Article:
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Queen’s University named among Nation’s Lifesavers

A research team from Queen’s University has today been recognised for their exceptional contribution to keeping the nation healthy.

The research team, led by Dr Tom Waterfield from the School of Medicine, Dentistry and Biomedical Sciences at Queen’s is one of the ‘Nation’s Lifesavers’ – the top 100 individuals or groups based in universities whose work is saving lives and making a life-changing difference to our health and wellbeing.

They have been named for the first time today as part of Universities UK’s MadeAtUni campaign, which brings to life the impact of universities on everyday lives.

The research team has been shortlisted for the award for developing a rapid test for meningitis that speeds up diagnosis and has the potential to save lives. This work was carried out in collaboration with The Belfast Trust.

Meningitis can kill in hours yet traditional laboratory tests to diagnose the disease can take up to 48 hours.  Speedy treatment is vital because the infection can quickly overwhelm the body, and symptoms may not be obvious until it is dangerously advanced. This means that doctors often choose to administer antibiotics as a precautionary measure despite fears that the overuse of antibiotics is leading to drug resistance.

However, on rare occasions cases can be missed, which is where the LAMP (Loop mediated isothermal AMPlification) test on blood, spinal fluid or nasal swab samples could help.  These tests give accurate results within an hour, meaning treatment can be offered quickly and only when needed to fight life-threatening infection and avoid unnecessary costs.  The tests have now been commercialised by HiberGene Diagnostics Ltd. as diagnostic tests approved for clinical human use.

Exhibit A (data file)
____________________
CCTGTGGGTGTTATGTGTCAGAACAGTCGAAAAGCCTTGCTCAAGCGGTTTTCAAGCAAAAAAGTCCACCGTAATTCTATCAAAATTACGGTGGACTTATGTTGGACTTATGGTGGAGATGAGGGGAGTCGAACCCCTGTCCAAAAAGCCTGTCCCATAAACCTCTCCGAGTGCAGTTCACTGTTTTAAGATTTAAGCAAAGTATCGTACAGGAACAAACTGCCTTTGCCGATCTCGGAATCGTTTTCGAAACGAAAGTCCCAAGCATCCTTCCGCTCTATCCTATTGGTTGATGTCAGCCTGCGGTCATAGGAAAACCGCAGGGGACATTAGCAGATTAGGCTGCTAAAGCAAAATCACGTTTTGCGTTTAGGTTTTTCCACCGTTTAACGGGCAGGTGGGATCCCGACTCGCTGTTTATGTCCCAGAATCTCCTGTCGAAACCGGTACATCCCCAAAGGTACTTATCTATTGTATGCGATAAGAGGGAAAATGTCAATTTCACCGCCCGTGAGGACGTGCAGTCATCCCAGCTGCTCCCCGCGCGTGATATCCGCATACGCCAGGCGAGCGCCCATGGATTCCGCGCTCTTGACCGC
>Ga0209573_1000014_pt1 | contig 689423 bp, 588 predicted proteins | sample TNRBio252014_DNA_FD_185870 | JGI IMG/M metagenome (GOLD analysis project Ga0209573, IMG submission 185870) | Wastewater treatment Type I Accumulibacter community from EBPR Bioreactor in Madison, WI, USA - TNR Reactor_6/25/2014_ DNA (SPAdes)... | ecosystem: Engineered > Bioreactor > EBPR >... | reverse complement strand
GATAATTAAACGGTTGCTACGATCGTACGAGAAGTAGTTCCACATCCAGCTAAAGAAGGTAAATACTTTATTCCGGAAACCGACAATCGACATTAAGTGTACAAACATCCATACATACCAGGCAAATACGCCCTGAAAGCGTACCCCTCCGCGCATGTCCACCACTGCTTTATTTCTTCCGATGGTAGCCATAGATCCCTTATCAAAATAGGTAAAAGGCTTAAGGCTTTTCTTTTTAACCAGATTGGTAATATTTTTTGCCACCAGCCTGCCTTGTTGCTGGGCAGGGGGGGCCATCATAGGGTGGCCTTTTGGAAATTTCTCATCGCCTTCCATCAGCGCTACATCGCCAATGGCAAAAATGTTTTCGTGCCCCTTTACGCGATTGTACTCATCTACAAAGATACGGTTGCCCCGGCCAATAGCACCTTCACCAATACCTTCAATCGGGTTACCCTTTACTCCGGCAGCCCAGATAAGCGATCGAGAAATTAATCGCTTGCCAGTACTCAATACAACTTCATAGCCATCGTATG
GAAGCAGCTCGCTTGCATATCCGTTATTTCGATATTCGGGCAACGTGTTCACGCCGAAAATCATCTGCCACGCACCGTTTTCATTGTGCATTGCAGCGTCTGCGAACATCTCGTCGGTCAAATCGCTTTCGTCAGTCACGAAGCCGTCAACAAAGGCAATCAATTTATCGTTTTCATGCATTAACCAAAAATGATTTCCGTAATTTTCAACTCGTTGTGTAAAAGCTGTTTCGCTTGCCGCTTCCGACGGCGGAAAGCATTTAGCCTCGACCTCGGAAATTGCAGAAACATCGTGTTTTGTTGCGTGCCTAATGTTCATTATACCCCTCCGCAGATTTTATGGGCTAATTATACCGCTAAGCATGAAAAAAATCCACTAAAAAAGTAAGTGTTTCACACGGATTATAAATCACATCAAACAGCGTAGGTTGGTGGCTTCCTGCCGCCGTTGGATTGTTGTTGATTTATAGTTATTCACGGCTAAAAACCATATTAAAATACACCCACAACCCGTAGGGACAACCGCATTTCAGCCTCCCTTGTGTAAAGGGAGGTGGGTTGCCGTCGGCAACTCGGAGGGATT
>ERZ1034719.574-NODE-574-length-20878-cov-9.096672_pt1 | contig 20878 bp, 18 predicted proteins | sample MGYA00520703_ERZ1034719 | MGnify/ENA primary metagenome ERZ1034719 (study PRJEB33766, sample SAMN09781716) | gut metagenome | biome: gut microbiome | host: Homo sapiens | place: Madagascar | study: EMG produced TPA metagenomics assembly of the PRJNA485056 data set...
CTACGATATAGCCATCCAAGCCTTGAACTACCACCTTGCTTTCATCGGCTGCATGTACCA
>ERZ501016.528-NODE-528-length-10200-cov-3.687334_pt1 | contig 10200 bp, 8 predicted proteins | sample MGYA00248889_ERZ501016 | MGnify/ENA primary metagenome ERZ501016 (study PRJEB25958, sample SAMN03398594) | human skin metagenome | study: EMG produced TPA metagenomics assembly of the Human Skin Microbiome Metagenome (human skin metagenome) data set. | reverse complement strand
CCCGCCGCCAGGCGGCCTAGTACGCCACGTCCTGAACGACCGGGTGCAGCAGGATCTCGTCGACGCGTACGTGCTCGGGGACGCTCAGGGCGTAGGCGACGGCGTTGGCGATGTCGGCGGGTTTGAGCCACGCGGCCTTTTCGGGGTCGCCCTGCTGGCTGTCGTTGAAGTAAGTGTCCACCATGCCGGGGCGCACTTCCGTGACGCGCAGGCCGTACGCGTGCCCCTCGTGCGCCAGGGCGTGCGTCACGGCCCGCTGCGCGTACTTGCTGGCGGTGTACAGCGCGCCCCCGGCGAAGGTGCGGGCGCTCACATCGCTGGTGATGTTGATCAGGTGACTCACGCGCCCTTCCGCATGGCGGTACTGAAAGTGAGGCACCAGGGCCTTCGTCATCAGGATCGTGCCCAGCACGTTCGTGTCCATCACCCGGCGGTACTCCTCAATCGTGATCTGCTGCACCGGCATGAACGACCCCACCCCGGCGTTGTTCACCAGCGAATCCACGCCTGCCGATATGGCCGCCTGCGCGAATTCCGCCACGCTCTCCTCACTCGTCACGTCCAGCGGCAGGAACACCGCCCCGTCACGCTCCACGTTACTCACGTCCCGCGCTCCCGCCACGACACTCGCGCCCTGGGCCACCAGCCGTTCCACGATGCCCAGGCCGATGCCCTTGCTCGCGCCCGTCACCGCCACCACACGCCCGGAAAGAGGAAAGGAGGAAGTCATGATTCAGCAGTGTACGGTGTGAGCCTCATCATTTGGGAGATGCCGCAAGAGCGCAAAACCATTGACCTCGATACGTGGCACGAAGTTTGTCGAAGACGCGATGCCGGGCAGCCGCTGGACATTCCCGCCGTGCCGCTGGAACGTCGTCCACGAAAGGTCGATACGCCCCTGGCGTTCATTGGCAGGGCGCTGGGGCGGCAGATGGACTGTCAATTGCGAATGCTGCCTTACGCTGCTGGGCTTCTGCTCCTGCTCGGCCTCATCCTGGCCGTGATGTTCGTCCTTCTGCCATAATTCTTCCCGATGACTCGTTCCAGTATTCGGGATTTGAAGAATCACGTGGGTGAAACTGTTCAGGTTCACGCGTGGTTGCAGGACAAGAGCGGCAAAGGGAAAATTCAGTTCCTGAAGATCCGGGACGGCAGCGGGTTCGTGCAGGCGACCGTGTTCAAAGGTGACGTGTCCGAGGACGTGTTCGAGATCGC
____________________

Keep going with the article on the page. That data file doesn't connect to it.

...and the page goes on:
Dr Tom Waterfield from Queen's University said: "With the best will in the world you can still miss cases if a child looks quite well and you think it is viral rather than bacterial.

"The test could also provide reassurance earlier to anxious parents that their sick child is getting the right treatment. Two days is a long time to wait for a confirmed diagnosis."

The Nation’s Lifesavers are fighting diseases, helping new parents and children enjoy the best start in life, supporting older people and improving our mental health and wellbeing. The selection reveals the amazing use of technology, such as drones to fight malaria, a smart glove for communicating sign language and robots helping older people.  

Universities from across the country were invited to nominate an individual or group who has made a significant contribution to the nation’s health and wellbeing. Over 100 universities from Plymouth to Dundee submitted a nomination.

Speaking on the recognition, Professor Dame Janet Beer, President Universities UK, said:  “When people think of lifesavers they tend to focus on the dedication and skill of our doctors, nurses, carers, and paramedics – many of whom are trained at universities. Every day, up and down the country, universities are also working on innovations to transform and save lives. Research taking place in universities is finding solutions to so many of the health and wellbeing issues we care about and the causes that matter.

“By proudly working in partnership with charities, the NHS and healthcare organisations, universities are responsible for some of our biggest health breakthroughs and in revolutionising the delivery of care.

“This campaign is a chance to bring to life the wonderful and often unexpected work going on every day in our universities and to celebrate some of the people working to make a life-changing difference to the nation.”

Research shows the public are proud of UK universities[1] but have little understanding of the benefits they bring, with most not being aware that UK academics are behind many of the discoveries that save lives and keep up healthy. The MadeAtUni campaign gives the public an insight into some of this work and celebrates those who made it happen. More information on the campaign can be found on the dedicated website:

Dr Tom Waterfield
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